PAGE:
“David Randall is a carefree ladies man and skilled pilot who finds he has been let in on the greatest and most terrible secret in the world when he is paid to deliver some mysterious pictures from one eminent astronomer to another. The recipient, Doctor Hendron, confirms the awful findings of the sender: the star Bellus will collide with Earth and wipe out all of humanity. Despite widespread disbelief, two philanthropists give Doctor Hendron some of the money he needs to build a rocket ship that will, at least theoretically, take them to Zyra, a planet which is orbiting Bellus which may or may not be habitable for humans. The rest of the money comes from Sydney Stanton, a wheelchair-bound old man, who insists he come along, despite the severe limitations on the number of passengers and amount of cargo. Meanwhile, as doomsday approaches, Randall is surprised to find himself in a love triangle with Doctor Hendron’s daughter and her fiancé. Humanity is in peril, and only a modern-day Noah’s ark, and the continued need of a man for a woman, can save it.” (courtesy IMDB)
George Pal is the filmmaker most associated with Hollywood science fiction films during the fifties, but he never really seemed to grasp what science fiction was all about. His main interest seemed to be in pure fantasy. Prior to his first feature film – The Great Rupert (1949) concerning a unique stop-motion animated squirrel – he had made his name with a series of short films called Puppetoons featuring puppets animated by stop-motion photography. He shrewdly jumped onto the science fiction bandwagon before most other Hollywood producers even knew there was one, and his background in special effects ensured that his films were at least spectacular in that area, but his inability to choose good scripts was a serious handicap which persisted right through to the seventies, as the misguided Doc Savage (1975) written by Lorenzo Semple Junior demonstrates. Pal’s early films, though considered lavish epics at the time, were actually made on fairly modest budgets, even for those days. Skilled use of special effects and various economic shortcuts allowed them to appear quite spectacular.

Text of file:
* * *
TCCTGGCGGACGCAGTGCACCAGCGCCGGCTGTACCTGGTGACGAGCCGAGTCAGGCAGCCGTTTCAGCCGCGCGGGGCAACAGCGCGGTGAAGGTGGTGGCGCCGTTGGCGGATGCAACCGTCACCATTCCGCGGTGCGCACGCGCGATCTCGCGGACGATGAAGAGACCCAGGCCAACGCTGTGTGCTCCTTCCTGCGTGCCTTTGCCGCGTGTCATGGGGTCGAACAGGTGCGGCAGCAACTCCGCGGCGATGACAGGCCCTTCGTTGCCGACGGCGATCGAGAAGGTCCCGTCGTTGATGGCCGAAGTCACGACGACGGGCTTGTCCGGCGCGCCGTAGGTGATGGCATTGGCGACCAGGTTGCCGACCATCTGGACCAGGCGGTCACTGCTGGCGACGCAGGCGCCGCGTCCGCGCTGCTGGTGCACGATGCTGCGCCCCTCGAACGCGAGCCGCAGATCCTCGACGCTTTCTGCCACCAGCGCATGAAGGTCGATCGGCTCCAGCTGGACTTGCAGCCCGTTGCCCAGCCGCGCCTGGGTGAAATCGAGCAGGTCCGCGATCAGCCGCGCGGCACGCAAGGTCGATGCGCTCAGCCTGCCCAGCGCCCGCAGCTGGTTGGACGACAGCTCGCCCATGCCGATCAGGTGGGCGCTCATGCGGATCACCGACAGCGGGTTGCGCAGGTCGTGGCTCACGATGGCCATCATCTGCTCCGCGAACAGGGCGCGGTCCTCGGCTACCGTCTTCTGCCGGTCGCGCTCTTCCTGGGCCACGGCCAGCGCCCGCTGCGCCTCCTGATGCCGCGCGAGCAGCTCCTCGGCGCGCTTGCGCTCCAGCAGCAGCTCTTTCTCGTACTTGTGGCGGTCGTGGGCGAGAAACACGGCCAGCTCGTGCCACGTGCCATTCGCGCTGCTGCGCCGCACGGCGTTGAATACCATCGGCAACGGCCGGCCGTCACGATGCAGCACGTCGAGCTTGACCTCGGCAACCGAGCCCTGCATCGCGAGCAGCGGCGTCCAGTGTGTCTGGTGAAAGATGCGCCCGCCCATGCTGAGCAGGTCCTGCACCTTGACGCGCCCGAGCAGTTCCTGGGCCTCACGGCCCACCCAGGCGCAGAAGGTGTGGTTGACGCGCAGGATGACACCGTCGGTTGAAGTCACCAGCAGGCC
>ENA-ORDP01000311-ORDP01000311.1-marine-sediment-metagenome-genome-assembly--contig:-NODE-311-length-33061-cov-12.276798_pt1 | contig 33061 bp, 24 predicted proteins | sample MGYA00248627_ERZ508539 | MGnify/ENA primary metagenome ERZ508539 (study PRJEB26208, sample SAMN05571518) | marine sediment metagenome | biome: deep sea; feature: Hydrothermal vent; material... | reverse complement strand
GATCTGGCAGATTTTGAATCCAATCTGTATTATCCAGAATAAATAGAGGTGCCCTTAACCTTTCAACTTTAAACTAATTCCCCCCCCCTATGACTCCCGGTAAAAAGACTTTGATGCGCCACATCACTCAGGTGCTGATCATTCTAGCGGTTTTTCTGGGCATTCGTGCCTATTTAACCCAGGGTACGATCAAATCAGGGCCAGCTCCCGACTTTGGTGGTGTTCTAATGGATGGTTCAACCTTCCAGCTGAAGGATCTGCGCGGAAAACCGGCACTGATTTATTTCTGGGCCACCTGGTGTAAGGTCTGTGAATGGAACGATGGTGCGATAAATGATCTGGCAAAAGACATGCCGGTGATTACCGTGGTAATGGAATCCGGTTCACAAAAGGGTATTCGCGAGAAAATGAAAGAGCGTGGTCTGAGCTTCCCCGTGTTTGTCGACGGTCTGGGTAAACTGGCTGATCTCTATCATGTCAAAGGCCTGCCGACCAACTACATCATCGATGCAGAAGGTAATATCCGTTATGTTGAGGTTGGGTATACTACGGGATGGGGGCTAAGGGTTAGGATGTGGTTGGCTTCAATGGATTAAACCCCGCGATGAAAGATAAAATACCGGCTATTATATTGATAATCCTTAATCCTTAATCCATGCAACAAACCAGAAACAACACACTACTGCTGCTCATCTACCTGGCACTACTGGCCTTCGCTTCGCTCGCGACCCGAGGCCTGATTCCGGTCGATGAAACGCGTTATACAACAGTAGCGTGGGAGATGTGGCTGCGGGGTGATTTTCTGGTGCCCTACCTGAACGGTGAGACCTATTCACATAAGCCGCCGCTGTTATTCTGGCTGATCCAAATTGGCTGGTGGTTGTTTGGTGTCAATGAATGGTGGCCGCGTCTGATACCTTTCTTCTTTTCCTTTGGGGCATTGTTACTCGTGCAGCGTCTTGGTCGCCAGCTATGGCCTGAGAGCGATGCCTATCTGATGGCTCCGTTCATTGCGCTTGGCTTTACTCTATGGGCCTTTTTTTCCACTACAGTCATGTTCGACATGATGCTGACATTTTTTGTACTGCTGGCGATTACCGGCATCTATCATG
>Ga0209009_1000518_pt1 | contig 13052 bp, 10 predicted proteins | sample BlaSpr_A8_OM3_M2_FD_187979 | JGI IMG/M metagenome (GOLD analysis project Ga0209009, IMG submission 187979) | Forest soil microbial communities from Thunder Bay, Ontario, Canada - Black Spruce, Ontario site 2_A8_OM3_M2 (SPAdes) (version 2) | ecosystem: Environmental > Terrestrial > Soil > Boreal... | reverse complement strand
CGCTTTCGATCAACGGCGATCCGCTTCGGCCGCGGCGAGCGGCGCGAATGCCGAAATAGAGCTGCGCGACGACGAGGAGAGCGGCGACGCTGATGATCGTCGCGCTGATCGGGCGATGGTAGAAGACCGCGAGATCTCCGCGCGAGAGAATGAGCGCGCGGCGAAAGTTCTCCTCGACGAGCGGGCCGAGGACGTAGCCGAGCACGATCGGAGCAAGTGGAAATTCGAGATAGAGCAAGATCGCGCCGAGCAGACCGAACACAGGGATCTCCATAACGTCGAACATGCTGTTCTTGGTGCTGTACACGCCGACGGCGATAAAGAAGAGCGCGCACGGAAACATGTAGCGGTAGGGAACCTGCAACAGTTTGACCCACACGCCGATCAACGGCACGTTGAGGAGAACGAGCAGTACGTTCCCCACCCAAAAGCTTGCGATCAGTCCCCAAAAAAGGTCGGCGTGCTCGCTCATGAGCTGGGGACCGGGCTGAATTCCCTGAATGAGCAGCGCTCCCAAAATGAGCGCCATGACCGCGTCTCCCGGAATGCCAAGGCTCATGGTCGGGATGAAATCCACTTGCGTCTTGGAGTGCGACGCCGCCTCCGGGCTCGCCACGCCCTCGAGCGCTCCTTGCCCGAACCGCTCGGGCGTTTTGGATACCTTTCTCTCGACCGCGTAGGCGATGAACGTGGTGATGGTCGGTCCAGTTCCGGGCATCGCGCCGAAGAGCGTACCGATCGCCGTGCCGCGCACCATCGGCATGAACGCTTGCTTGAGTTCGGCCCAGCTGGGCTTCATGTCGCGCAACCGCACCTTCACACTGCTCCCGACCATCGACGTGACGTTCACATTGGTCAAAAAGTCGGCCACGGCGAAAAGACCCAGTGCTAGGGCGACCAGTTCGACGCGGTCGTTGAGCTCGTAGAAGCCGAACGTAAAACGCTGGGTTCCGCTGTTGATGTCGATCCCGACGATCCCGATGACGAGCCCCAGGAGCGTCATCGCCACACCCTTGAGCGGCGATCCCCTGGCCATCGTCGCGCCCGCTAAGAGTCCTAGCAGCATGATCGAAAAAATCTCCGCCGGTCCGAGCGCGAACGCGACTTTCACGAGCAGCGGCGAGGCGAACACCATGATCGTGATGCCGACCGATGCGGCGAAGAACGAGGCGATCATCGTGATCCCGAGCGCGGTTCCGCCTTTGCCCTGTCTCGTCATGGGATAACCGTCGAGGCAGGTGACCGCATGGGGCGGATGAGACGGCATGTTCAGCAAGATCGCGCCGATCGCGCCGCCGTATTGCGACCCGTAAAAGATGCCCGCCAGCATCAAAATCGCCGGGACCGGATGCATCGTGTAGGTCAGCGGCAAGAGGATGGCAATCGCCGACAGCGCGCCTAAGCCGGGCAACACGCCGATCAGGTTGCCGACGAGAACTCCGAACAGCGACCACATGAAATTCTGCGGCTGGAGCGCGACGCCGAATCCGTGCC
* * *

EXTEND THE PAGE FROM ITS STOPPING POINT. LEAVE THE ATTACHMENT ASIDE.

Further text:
That filmmakers suddenly became interested in ways of leaving the Earth during the fifties is not surprising since, at the time, it didn’t seem likely that the Earth would be around for very much longer. But in true Hollywood fashion, filmmakers preferred not to face the threat of atomic war head-on but to reflect it indirectly. Instead of showing us what might actually happen during an atomic war, the bomb was represented by various euphemisms such as giant beasts, activated by atomic radiation, that rise out of the sea and trample down cities. Films like The War Of The Worlds (1953) and When Worlds Collide (1951) are also indirect reflections of a reality too awful to contemplate – in the former the world is almost destroyed not by atomic warfare but an omnipotent force from Mars, and in the latter by collision with another planet.
With few exceptions, humans are presented very badly in these films. No sooner is there a whiff of impending doom than the average citizen reverts to a cowardly, greedy, selfish, lustful animal. This was particularly so in When Worlds Collide which, though it ends on an optimistic note, suggests that whatever catastrophe may befall mankind will be well and truly deserved. Though often threatened with total destruction, the world rarely experienced such a fate in science fiction films of the fifties, but one exception was When Worlds Collide, directed by Rudolph Maté, the Polish-born ex-cameraman whose film career had begun back in the silent era and famously photographed such dark films as Carl Dreyer‘s Vampyr (1932). Based on the novel by Edwin Balmer and Philip Wylie, it had originally been purchased by Paramount Pictures for Cecil B. DeMille and, since it’s basically a modern biblical epic, one can see why.